"12 Years a Slave" and "American Hustle" took home the top prizes at the 2014 Golden Globes Sunday night, winning best motion picture drama ("12 Years") and best comedy or musical motion picture ("Hustle").
The wins thrust the two films into the top positions the Academy Awards' best picture honor. The Globes are often seen as an Oscar forecaster.
"Hustle," based loosely on the Abscam scandal of the late '70s, also won a Globe for Amy Adams' performance.
But another film, "Gravity," also earned an edge, winning best director for Alfonso Cuaron at the Hollywood Foreign Press Association's annual shindig, which is often looked at as an Academy Awards predictor.
"This is for the hundreds of people who made this film possible, and because of my thick accent, they end up doing what they thought I said, not what I said," the Mexican director said.
A number of Twitter users weren't happy with the lack of diversity among the winners. Using the hashtag #notbuyingit, they sounded off: "Winners: white men. Losers: everybody else," wrote In This Together.
Cate Blanchett earned frontrunner status by winning the Globe for best actress in a drama for her performance in "Blue Jasmine."
Leonardo DiCaprio won best actor in a musical or comedy film for his performance in "The Wolf of Wall Street."
The 71st Annual Globes had its share of shockers, perhaps none bigger than the two awards won by the freshman comedy "Brooklyn Nine-Nine" for best TV series comedy or musical.
Star Andy Samberg also won a Globe for his acting in the show.
"Oh no! I didn't prepare anything!" he said in genuine surprise. He proceeded to thank "everyone," including, with a smirk, "everyone on my team."
In another shocker, Matthew McConaughey won best actor in a drama for his performance in "Dallas Buyers Club."
The annual presentation of trophies had plenty ofother talked-about moments:
Diane Keaton finished her presentation of the Cecil B. DeMille Award to Woody Allen by singing a Girl Scout song in a childlike voice.
A Teleprompter malfunction led to presenters Jonah Hill and Margot Robbie reading their lines off a piece of paper.
Jacqueline Bisset, who won best supporting actress in a TV series, miniseries or TV movie for her performance in Starz's "Dancing on the Edge," seemed breathless as she accepted the honor, staring at the camera for long seconds. At one point, she tried to put a hold on her emotions by giving herself a pep talk; at another point, she apparently uttered an obscenity.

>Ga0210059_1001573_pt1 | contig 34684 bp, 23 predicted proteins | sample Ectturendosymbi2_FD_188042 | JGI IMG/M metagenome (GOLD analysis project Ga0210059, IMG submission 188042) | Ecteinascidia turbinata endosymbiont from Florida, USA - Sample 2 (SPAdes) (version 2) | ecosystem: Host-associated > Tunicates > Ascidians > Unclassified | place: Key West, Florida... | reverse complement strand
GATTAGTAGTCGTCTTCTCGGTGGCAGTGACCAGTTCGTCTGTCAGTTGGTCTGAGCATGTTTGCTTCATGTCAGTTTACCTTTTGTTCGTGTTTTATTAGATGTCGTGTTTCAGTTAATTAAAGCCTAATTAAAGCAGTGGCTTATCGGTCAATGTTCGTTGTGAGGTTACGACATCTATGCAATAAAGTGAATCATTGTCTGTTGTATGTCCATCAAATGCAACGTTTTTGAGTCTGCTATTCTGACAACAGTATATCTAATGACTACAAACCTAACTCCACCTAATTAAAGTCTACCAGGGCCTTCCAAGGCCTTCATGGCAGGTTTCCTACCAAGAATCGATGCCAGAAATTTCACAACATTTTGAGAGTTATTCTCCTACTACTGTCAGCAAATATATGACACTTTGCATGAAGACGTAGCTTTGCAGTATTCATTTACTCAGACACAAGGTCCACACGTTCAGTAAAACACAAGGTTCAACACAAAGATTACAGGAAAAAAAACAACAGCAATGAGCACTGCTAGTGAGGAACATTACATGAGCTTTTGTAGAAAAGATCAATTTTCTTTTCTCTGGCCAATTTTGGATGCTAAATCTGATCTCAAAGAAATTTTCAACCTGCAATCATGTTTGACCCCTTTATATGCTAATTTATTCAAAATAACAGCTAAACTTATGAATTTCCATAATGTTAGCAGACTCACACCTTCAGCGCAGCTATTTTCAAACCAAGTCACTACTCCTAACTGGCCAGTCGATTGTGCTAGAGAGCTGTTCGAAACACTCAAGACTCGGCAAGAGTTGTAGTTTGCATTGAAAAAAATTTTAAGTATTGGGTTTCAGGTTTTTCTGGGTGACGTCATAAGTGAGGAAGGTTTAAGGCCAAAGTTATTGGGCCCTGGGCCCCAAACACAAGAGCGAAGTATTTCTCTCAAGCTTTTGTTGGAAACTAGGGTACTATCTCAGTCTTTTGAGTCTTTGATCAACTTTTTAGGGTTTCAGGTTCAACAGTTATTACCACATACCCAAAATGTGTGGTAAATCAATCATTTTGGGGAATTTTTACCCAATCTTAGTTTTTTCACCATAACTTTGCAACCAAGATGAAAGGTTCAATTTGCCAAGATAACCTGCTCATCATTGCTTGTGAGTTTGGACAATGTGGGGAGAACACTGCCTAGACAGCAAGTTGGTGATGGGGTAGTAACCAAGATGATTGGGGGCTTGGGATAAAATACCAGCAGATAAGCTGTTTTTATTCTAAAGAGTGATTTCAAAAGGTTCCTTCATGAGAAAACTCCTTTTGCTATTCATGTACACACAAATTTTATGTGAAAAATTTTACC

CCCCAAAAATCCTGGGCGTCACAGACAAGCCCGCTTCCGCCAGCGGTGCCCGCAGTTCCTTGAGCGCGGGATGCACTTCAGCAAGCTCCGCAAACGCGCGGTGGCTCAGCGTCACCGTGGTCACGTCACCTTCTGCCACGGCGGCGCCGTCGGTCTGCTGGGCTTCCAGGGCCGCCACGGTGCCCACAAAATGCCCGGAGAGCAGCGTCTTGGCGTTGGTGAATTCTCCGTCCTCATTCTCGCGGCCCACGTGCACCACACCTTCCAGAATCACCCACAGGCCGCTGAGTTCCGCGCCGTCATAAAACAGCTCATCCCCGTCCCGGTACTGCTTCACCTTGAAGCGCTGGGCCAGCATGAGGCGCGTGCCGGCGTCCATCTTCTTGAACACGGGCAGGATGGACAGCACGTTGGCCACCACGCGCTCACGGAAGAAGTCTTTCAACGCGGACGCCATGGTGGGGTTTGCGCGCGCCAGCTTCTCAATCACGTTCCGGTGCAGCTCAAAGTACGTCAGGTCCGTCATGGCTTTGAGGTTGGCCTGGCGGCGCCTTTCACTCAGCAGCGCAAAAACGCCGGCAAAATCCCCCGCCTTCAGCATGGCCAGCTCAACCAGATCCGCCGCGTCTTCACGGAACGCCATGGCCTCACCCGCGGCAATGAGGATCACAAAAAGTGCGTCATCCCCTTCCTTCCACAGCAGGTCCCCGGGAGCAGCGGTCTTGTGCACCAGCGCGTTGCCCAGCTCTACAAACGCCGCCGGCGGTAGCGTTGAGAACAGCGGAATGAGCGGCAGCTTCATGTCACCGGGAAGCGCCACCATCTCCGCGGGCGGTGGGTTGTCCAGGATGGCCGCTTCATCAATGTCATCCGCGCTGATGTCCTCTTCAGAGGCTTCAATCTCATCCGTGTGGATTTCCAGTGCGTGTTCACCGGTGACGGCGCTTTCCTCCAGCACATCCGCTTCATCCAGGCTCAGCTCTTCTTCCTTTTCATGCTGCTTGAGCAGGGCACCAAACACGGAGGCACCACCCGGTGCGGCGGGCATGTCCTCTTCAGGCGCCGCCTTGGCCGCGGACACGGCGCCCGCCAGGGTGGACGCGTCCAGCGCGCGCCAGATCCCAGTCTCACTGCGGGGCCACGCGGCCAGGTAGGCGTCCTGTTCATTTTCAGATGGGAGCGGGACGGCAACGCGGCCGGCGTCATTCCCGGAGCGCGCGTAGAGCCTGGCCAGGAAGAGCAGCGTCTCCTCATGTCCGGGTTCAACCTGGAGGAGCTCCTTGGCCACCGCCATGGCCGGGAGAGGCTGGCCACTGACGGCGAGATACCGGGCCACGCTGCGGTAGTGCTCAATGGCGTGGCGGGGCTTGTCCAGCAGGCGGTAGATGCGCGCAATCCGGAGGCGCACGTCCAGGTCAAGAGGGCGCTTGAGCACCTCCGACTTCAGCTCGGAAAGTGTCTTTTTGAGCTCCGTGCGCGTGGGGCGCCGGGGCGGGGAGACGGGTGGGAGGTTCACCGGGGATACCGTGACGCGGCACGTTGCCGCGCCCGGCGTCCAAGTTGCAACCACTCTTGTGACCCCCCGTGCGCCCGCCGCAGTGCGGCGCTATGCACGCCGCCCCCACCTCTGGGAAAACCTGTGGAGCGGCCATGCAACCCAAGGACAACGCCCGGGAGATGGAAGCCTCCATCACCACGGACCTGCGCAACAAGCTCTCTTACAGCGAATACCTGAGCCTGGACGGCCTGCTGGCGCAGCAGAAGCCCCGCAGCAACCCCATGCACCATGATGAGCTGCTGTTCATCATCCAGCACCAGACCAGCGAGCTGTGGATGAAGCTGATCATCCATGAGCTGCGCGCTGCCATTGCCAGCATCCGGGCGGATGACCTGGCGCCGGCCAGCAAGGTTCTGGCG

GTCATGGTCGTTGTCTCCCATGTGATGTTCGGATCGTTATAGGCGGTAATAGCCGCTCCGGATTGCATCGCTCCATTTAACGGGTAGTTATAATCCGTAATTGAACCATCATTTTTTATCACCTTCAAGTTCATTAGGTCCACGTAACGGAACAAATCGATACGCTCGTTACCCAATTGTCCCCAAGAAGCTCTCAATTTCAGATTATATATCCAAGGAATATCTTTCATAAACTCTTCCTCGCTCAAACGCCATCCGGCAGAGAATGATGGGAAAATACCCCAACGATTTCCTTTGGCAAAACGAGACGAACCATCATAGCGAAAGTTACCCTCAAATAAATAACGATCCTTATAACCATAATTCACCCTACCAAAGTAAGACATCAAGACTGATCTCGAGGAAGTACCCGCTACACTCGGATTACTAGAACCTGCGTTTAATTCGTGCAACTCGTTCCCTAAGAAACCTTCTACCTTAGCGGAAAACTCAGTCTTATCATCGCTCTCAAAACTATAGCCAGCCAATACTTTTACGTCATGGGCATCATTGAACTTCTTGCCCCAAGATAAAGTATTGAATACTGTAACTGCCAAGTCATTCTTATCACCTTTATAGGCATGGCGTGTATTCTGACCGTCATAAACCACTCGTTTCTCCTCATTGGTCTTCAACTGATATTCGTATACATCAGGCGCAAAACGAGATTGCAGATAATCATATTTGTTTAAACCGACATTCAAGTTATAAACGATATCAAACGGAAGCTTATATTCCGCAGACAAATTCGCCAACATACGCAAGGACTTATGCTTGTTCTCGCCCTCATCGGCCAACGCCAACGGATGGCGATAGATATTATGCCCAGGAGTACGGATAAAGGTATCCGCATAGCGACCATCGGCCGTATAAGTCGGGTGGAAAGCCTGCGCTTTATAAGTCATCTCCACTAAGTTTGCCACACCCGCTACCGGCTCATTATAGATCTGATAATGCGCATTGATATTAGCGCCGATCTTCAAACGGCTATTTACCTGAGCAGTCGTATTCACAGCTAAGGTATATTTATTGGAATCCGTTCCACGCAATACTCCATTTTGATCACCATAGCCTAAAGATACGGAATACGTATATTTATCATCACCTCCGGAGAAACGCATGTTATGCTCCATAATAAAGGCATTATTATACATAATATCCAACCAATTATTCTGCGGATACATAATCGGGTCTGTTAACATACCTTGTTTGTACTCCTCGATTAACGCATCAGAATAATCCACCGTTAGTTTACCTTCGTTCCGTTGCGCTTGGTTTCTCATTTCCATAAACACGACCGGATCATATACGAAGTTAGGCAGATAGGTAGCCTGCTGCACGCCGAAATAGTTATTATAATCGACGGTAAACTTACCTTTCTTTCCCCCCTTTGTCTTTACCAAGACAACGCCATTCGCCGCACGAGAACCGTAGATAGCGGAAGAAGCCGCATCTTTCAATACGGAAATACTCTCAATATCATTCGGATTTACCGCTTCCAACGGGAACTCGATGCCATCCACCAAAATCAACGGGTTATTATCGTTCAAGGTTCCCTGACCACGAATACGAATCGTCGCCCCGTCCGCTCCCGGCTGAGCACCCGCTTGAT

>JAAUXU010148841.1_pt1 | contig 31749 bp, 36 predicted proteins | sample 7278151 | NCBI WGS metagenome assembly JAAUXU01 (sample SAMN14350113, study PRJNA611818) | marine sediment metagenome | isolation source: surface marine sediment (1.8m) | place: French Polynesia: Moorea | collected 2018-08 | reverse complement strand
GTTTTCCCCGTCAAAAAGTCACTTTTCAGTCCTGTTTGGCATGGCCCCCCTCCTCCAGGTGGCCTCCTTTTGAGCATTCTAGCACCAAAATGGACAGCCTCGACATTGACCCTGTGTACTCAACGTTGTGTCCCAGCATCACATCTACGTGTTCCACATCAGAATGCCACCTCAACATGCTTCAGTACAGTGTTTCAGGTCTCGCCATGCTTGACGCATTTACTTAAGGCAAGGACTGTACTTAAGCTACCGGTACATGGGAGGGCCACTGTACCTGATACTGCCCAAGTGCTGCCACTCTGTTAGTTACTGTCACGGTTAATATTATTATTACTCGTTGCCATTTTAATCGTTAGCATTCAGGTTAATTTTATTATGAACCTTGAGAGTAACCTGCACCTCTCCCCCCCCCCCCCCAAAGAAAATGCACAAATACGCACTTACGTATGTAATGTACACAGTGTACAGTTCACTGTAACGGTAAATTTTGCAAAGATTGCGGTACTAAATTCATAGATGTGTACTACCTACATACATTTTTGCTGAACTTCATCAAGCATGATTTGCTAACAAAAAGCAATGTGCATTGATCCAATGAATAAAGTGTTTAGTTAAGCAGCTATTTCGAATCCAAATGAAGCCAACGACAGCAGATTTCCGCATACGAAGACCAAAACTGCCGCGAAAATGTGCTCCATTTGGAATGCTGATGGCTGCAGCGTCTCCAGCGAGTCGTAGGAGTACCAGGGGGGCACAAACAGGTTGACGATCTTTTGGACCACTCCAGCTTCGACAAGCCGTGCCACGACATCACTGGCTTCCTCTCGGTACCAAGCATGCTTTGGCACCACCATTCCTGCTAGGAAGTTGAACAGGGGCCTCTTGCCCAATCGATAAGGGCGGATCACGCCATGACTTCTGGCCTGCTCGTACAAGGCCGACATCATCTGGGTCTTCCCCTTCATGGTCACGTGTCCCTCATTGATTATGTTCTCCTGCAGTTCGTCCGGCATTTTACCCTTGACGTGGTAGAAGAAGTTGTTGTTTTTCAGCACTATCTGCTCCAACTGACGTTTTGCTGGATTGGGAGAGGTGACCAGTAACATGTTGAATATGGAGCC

Backstage, Bisset expanded on her remark that forgiving people is "the best beauty treatment."
"I think if you get bitter you're really in trouble and it doesn't progress anything," she said.
Jennifer Lawrence ("American Hustle") won the first award of the evening, for best supporting actress in a motion picture.
"I'm sorry I'm shaking so much. Don't ever do this again," she said
She was just as loose backstage.
Asked how she would celebrate, she responded, "I need to catch up on my drinking."
"Breaking Bad" continued its triumphant final lap by winning best TV drama.
"The best thing about this is it gives us one more chance to thank the fans of the show," said creator Vince Gilligan.
Star Bryan Cranston, who played the show's meth-mogul protagonist, won best actor in a TV drama. Backstage, he said he would be celebrating by wife-swapping.
Even Nelson Mandela got a shout-out when U2 won for best original song in a motion picture for "Ordinary Love," the song they wrote for "Mandela: Long Walk to Freedom." The song took was 35 years in the works, said guitarist The Edge, noting the group's longtime support for the South African leader.
Hosts Tina Fey and Amy Poehler started the show by picking up where they left off last year.
The pair immediately launched into jokes about the snubbed "Lee Daniels' The Butler," Matt Damon and "Gravity," which was about how "George Clooney would rather float into space and die rather than spend another minute with a woman close to his own age."
They were particularly sharp about the often marginalized view of women in Hollywood: Matthew McConaughey losing 45 pounds for "Dallas Buyers Club," or "what actresses call 'being in a movie' "; Meryl Streep's nomination meaning there are still great roles for "Meryl Streeps over 60."
Streep was already in the record books. She was nominated for best actress in a comedy or musical for her performance in "August: Osage County," her 28th nomination. She's won eight times, also a record.
Poehler had a better night than Streep. She won her first Globe, for best actress in a comedy or musical TV series, and was hilariously nervous as she accepted.
"I never win these things!" she exclaimed.
Spike Jonze won
for best motion picture screenplay. "Behind the Candelabra" won two Globes, for star Michael Douglas and as best miniseries or TV movie. Matt Damon, who'd been the subject of gags all night, was singled out by Douglas for his courage in taking the role as Liberace lover Scott Thorson.
Before the show, celebrities made their way down the red carpet at the Beverly Hilton in their finest finery -- dodging some stains left by a sprinkler malfunction. Among the fashion highlights: A revealing Amy Adams (a low-cut gown reminiscent of her outfits in "American Hustle") and Lupita Nyong'o of "12 Years a Slave."
Asked whether she felt pressure about choosing a dress, Nyong'o shook her head. "I only wear things that speak to me," she said.